The Publics and the Catholics

Why a revolution in Catholic School education is important to the City

By Jeremy Nowak



Growing up in a Philadelphia row home neighborhood in the 1950’s and 1960’s, my understanding of schools was based on a simple division between publics and Catholics. From my experience at the time, the publics were largely Jewish and African American. The Catholics were largely Irish and Italian.

The parallel Catholic system in Philadelphia rivaled the public district. At its height, Catholic schools educated more than one third of the city’s school age children. Today that number is less than 10 percent.

Back then, Catholic schools provided a quiet subsidy to the city by educating children who otherwise would have been in the public system, while many Catholic school homeowners paid real estate taxes for a public amenity they chose not to use.

Over the past half-century, Catholic schools in Philadelphia have declined due to changing regional demographics, a dramatic drop in the number of women who become nuns (a traditional pillar of Catholic education), the need to increase tuition, and the increased integration of Catholics into non-Catholic institutions.

The sexual molestation scandals also damaged the Catholic brand (and its finances), although the view of Catholic schools was not affected as significantly as the overall view of the church itself.

The decline of Philadelphia Catholic schools is part of a national trend: In 1960, there were about 13,000 Catholic schools in the United States. The number today is around 7,500. As with other institutions created, in part, as a reaction to discrimination, the decline of anti-Catholic sentiment has also changed the role of the schools and parish system that supported them.

But the decline of Catholic schools in Philadelphia may be coming to an end, or at least slowing down. Interesting changes are afoot. A movement that was so important to building the 19th and early 20th Century city, could make a big contribution once again.

Archdiocesan schools, like the School District of Philadelphia, have traditionally functioned as a monopoly. While some schools linked to Catholic orders (e.g. Jesuits or Christian Brothers) had significant autonomy from the Archdiocese, in general it was a top down system with the hub on the Parkway and the spokes at the parishes.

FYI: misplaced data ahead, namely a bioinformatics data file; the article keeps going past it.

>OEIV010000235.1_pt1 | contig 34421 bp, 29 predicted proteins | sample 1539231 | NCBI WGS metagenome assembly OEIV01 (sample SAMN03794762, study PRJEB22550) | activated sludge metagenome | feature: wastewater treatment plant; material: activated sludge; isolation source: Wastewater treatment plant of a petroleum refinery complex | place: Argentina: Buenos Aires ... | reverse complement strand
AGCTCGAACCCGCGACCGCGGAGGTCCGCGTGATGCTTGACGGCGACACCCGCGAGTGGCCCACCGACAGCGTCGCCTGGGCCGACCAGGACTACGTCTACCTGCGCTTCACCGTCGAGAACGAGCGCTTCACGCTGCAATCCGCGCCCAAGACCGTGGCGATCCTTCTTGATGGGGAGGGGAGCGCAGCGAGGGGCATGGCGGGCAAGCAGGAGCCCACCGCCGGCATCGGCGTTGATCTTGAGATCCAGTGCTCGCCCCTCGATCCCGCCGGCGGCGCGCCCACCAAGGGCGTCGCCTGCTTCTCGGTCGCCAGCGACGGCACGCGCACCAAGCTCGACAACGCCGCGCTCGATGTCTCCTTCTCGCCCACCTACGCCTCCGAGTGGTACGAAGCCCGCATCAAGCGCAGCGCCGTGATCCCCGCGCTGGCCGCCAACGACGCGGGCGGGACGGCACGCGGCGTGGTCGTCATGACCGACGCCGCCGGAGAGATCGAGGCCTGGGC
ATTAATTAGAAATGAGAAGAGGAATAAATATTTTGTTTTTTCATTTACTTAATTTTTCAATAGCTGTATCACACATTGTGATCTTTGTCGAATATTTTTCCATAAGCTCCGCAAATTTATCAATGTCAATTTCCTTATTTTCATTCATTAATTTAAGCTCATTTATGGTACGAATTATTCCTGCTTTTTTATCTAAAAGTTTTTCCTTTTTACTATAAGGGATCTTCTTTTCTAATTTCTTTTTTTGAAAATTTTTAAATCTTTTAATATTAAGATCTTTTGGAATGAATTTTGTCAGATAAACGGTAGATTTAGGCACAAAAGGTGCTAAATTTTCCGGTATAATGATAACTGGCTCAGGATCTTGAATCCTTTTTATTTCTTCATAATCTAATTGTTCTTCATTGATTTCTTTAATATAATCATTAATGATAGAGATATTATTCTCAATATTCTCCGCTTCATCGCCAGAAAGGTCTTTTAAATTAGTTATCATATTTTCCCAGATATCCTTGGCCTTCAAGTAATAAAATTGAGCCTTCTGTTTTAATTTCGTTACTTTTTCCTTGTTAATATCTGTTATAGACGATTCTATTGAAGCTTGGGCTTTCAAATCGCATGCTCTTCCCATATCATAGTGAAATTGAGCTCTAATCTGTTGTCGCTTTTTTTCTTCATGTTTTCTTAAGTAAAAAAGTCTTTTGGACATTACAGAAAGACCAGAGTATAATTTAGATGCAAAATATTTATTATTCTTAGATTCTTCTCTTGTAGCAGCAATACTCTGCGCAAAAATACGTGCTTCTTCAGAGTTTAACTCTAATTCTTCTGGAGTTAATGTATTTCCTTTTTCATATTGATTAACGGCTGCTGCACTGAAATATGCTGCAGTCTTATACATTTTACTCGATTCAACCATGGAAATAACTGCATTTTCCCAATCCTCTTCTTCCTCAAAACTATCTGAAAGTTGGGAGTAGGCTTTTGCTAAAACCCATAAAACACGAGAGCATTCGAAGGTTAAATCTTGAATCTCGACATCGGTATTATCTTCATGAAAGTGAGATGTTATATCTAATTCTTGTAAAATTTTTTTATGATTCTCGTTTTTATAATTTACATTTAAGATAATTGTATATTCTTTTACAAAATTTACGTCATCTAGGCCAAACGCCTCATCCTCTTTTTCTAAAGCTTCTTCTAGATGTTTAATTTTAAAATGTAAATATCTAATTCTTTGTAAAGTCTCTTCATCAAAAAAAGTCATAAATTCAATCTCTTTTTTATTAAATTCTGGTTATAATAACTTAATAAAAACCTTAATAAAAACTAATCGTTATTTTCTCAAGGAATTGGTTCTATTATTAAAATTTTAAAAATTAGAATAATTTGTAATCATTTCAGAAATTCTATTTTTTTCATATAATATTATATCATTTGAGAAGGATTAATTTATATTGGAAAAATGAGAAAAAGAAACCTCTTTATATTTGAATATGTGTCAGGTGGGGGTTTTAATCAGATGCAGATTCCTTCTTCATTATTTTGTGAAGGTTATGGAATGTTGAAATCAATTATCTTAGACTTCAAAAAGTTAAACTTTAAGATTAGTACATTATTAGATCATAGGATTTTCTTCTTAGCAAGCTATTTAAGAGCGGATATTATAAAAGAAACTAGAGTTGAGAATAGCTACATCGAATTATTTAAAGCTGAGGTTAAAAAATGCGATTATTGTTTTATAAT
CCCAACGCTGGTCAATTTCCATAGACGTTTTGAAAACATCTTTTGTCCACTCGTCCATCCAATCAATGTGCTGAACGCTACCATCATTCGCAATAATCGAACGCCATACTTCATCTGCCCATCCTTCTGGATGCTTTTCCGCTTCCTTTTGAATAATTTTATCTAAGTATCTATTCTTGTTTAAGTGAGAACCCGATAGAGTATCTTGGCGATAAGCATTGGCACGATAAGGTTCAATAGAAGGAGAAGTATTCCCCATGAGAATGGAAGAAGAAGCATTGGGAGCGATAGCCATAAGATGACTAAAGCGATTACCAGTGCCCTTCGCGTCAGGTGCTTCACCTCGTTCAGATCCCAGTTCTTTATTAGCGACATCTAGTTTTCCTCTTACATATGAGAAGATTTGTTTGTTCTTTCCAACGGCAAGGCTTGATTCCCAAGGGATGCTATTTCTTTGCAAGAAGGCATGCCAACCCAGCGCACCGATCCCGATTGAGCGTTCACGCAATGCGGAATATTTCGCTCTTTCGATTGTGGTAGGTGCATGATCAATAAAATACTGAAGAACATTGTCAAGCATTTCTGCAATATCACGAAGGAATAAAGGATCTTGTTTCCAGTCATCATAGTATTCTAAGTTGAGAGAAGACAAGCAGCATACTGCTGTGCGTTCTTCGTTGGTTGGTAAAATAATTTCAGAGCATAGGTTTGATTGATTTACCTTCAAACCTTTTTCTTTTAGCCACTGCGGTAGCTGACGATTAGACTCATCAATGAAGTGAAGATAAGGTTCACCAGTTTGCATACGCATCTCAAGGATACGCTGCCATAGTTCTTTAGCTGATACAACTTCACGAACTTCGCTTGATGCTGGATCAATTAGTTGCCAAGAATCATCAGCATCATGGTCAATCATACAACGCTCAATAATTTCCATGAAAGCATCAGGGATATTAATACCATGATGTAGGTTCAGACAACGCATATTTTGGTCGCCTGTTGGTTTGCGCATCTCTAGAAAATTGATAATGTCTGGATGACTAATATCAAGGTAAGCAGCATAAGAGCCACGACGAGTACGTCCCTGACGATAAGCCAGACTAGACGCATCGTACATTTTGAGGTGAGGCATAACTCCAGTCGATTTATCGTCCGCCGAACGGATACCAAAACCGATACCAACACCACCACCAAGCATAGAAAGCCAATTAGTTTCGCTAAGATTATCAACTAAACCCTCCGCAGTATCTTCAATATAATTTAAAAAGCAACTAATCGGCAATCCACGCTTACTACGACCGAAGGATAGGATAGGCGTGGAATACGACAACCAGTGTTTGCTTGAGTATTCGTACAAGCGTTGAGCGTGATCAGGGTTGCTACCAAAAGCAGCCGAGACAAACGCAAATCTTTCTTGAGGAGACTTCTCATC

Monopolies are based, in part, on regulatory advantages that make it difficult for alternatives to emerge or compete. While there are economies of scale in large systems, monopolies can stymie innovation. Moreover they often have trouble responding to external changes, even when a response is in their self-interest.

The Philadelphia School District has had difficulty responding to two waves of competition over the past several decades: affordable suburban housing alternatives and the charter school movement. Both have chipped away at enrollment and changed the political calculus between Harrisburg and Philadelphia.

Nonprofits Faith in the Future and Independence Mission have taken over 32 Catholic schools in Philadelphia. Experiments such as these are happening around the country, but none at this scale.

The Archdiocese had neither the financial capacity nor the incentives to respond to the decline of its Philadelphia schools. As a regional body it followed Catholic demography, resulting in new Catholic schools in the high growth suburbs and closed schools in the city and inner ring suburbs.

Financially and politically, it was hard for the Archdiocese to see another way out. There were new announcements every few years about Catholic school closings.

But this began to change in the wake of the Archdiocese Blue Ribbon Commission report in 2012. Catholic civic and business leaders, alumni and philanthropists, had enough. It was one thing to more rationally manage decline, but they wanted stronger management, more autonomy, and targeted efforts at growth.

Since that time, Philadelphia has been at the center of an enormous experiment to re-think Catholic school management. And while it is much too early to know if it will succeed, there are some encouraging signs. Continue reading


New Blood: A Former Janitor Turned Policy Wonk Talks Solutions

A desperately needed new generation is stepping up to change Philly by changing City Council. In the second of an ongoing series, meet at-large candidate George Matysik

By Larry Platt